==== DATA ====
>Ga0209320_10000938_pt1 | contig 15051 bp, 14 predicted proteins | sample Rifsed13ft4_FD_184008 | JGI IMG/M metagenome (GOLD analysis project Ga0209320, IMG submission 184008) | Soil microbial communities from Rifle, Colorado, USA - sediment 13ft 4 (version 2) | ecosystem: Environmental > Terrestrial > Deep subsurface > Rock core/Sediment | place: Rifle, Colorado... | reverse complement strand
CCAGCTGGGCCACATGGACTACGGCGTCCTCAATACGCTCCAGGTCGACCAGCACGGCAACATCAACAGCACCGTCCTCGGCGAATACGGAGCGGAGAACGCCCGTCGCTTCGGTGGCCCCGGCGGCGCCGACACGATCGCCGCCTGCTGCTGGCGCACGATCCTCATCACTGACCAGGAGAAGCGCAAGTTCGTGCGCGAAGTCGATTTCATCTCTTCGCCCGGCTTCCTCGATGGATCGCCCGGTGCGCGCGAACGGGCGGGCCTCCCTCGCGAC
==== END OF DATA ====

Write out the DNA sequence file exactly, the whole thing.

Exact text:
>Ga0209320_10000938_pt1 | contig 15051 bp, 14 predicted proteins | sample Rifsed13ft4_FD_184008 | JGI IMG/M metagenome (GOLD analysis project Ga0209320, IMG submission 184008) | Soil microbial communities from Rifle, Colorado, USA - sediment 13ft 4 (version 2) | ecosystem: Environmental > Terrestrial > Deep subsurface > Rock core/Sediment | place: Rifle, Colorado... | reverse complement strand
CCAGCTGGGCCACATGGACTACGGCGTCCTCAATACGCTCCAGGTCGACCAGCACGGCAACATCAACAGCACCGTCCTCGGCGAATACGGAGCGGAGAACGCCCGTCGCTTCGGTGGCCCCGGCGGCGCCGACACGATCGCCGCCTGCTGCTGGCGCACGATCCTCATCACTGACCAGGAGAAGCGCAAGTTCGTGCGCGAAGTCGATTTCATCTCTTCGCCCGGCTTCCTCGATGGATCGCCCGGTGCGCGCGAACGGGCGGGCCTCCCTCGCGAC